Hi Andrew,

Good points, however on the NanoStation vs Nanobeam, I would love to see a second Ethernet port on a Nanobeam, this is the reason we still use the Nanostation in many applications. Since we do a lot of solar, adding a second camera to a pole or creating a repeater link with a NS means no need to add a switch, which saves considerably over the power budget. Once we go more than 2 cameras we need a switch and go to the Nanobeam regardles.

Otherwise, great recommendations, looking forward to seeing AirFiber5 results. We have not deployed those yet.

John, a repaeter link is something we have to do at times as well (to avoid physical obstacles). It would be good to quantify the performace loss on the repater links vs. a direct PtP/PtMP link.

I may be the only one, but I would like to see a 900Mhrtz product, and I would like to see some questionalble line of sight tests. I don't mean block or a relay affair, just something with some trees, but still you have some line of sight. Real test in real world applications.

I have used Ubiquiti 900mhz for years. They will do an awesome job thru trees. I usually deploy them in rural areas and have no interference. Very reliable. Recently set up 1/4mile link thru trees in winter, even with no leaves could not see from end to end because of trees and got 40mbs thru link

That's great info Greg, thanks. I always wondered about how effective 900mhz would be for "light" obstacles like foliage.


I look foward to a refresh on wireless. In my market I have been hearing a lot about Comnet's Netwave. I would appreciate an your unbiased view of their product.

Rob, thanks. Anything, in particular, you are hearing about Comnet's wireless? Alternatively put, any major differentiators claimed?

Most of what I am hearing about Comnet and Netwave is coming from the mouths of sales people. Their product line seems to be fairly broad and targeted towards surveillance.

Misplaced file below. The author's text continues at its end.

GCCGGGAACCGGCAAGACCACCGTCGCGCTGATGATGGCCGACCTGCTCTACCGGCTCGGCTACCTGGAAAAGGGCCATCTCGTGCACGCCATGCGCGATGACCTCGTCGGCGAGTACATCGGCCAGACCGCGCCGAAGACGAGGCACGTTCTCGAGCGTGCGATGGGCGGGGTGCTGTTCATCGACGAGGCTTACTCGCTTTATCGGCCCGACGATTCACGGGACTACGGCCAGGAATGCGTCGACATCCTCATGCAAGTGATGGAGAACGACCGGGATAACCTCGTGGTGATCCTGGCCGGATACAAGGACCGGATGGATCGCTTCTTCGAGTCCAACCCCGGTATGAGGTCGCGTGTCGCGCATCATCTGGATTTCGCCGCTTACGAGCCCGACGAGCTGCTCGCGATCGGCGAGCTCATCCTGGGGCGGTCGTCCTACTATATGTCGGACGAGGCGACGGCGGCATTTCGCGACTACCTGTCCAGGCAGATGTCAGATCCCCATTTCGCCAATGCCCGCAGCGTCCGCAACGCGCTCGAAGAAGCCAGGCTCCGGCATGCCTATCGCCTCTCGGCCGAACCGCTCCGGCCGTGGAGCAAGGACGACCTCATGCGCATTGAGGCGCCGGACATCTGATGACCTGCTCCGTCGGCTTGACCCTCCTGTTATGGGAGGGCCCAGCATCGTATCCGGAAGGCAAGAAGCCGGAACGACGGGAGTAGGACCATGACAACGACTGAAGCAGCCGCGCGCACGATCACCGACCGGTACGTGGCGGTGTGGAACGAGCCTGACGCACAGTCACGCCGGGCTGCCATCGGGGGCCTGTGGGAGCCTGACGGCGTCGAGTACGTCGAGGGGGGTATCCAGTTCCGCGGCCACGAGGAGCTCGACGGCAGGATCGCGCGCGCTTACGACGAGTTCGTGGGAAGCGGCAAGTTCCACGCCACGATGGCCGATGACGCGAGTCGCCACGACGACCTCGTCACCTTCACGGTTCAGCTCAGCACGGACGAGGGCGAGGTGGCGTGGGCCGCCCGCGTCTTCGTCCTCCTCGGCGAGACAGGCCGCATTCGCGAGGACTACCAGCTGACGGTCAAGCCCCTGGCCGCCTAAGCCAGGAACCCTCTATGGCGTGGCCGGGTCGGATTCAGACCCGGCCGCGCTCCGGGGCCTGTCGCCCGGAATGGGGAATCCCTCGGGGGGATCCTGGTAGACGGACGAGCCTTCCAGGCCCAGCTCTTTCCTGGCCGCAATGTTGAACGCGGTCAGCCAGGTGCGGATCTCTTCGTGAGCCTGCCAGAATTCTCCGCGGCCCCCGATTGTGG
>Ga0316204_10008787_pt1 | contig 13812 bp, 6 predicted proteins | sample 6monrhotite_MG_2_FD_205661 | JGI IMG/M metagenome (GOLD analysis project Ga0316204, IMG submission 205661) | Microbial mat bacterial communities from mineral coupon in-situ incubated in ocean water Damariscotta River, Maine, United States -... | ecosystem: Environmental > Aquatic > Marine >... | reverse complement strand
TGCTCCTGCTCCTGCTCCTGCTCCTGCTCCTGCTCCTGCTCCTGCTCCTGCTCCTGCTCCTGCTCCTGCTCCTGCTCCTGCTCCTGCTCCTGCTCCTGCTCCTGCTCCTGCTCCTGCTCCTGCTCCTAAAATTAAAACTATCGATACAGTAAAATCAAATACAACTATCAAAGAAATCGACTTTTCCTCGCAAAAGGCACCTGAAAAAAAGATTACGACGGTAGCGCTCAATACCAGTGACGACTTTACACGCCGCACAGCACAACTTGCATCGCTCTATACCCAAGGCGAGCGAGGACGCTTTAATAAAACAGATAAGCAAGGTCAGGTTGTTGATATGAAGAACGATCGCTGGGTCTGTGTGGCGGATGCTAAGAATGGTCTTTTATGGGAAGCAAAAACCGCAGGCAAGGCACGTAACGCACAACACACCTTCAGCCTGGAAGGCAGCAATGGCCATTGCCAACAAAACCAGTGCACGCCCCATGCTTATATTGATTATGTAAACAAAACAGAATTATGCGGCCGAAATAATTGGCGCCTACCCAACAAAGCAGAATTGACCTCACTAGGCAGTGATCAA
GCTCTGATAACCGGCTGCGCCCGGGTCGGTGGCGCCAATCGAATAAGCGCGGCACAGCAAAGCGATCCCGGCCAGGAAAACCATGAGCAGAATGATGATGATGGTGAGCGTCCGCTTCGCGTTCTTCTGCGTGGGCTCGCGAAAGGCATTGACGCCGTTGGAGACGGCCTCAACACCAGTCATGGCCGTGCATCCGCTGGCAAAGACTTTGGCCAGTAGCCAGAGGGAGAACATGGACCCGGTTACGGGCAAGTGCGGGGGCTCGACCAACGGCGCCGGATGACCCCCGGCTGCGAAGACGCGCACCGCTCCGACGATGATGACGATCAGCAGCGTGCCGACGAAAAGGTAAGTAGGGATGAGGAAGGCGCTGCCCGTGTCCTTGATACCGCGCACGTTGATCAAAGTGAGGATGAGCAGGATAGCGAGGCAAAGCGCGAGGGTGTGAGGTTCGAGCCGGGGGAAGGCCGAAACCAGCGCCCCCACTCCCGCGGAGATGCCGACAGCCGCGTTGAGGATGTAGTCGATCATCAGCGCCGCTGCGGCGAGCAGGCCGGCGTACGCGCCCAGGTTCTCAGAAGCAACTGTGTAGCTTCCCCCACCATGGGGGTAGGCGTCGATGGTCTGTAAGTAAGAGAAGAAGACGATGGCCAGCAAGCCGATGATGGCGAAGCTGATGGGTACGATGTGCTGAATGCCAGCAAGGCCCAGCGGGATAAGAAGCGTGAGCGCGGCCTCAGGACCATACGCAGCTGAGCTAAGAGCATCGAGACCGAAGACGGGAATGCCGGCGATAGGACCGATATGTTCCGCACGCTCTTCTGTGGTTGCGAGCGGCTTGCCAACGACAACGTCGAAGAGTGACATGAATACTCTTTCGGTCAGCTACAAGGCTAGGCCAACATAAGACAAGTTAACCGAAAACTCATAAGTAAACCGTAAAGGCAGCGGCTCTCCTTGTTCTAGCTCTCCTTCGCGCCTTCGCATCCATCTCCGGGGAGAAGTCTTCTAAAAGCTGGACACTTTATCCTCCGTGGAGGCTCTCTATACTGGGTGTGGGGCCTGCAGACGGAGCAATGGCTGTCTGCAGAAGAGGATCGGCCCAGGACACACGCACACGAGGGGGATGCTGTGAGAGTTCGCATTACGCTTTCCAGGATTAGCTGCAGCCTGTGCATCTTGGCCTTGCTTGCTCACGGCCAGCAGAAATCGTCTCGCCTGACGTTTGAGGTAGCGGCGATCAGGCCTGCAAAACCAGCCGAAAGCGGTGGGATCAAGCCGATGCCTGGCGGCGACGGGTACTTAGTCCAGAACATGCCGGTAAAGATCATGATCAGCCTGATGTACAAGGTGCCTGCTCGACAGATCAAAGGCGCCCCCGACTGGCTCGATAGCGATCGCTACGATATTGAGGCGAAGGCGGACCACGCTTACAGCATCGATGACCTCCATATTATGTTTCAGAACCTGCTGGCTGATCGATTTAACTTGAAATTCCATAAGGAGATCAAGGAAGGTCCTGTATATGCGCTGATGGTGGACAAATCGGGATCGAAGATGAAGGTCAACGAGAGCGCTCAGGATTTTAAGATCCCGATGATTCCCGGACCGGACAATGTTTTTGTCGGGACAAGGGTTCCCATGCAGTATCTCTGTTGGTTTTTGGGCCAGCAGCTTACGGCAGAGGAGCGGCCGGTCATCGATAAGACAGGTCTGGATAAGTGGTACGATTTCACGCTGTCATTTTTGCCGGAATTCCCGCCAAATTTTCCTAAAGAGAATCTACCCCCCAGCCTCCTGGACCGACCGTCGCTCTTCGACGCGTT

Are they saying anything in particular outside of that its wonderful and you should buy it? I am trying to understand what to test or consider.

It has been a while since i talked to them, I will reach out to see if they have any difreaciators.


I suggest you use the Bullets, as they are dirt cheap, tied to a small panel antenna. We use that combination all the time and i would be interested to see how they stack up. Just remember to get the 90 degree N type adapter to mount to your antenna in the right direction.

A Nanostation Loco is cheaper than a Bullet, has better throughput and you don't need an antenna or to worry about weatherproofing connectors. So I don't see the point myself.

Not to mention if you use a bullet in a PTMP network with rockets or nanostations you will slow the whole network down to the speed of the bullets.

Good point, Mike. Not many people realize the slowest, worst connection determines the speed for everybody (other nodes) else. One radio, one job.

Almost missed this one. Kind of a sucker for training so:

- Completed the Airmax training last week. Lot of good info on how to speed up/strengthen weak links (I am a novice to this equipment and had been using it just to connect buildings without knowing application of some of the advanced settings). Met a couple people that do larger WISPs so they had some good insight as well.

- Have the Unifi and Edgemax training (one next week and the other 2 weeks later)

Different products from Ubiquiti I'm interested in:

1. While I know this is one of their most expensive products, I'd like to see the airfiber in action if you get the chance. It would be a nice option for customers that want to connect buildings, but don't want to bore for conduit.

2. I would also be interested on your take of their Edgemax routers and EdgeSwitches. I have one of each set up in my office to play with coupled with an older AP. So far so good and I've created a few VLANs to segregate, but I don't have a lot of experience here so if you do, I'd like to see your opinion on how they compare to UBNT's competitors.

3. UBNT just released their new AC APs. Have an order in for a few pro versions, but they're on back order right now. The Ubiquiti forum is packed with complaints on the old unit so it would be nice to compare how the new ones stack up.

4. MPort(-S). It would be nice to see if you could find a great application for this device since you can code it how you like, but most of what I've found is home use. There's got to be something there I can use, but I haven't thought about it a lot either.

Anyways, excited to see your testing. Thanks.

We actually have an EdgeSwitch. It's the main switch in our test lab. We haven't released a test on it because we're not really sure how interesting it would be, and some of the higher end functions are more advanced than most people here will understand/not often used in surveillance.

The one thing I will say is it is very quiet. Compared to the D-Link PoE switch we had, it's maybe half as loud.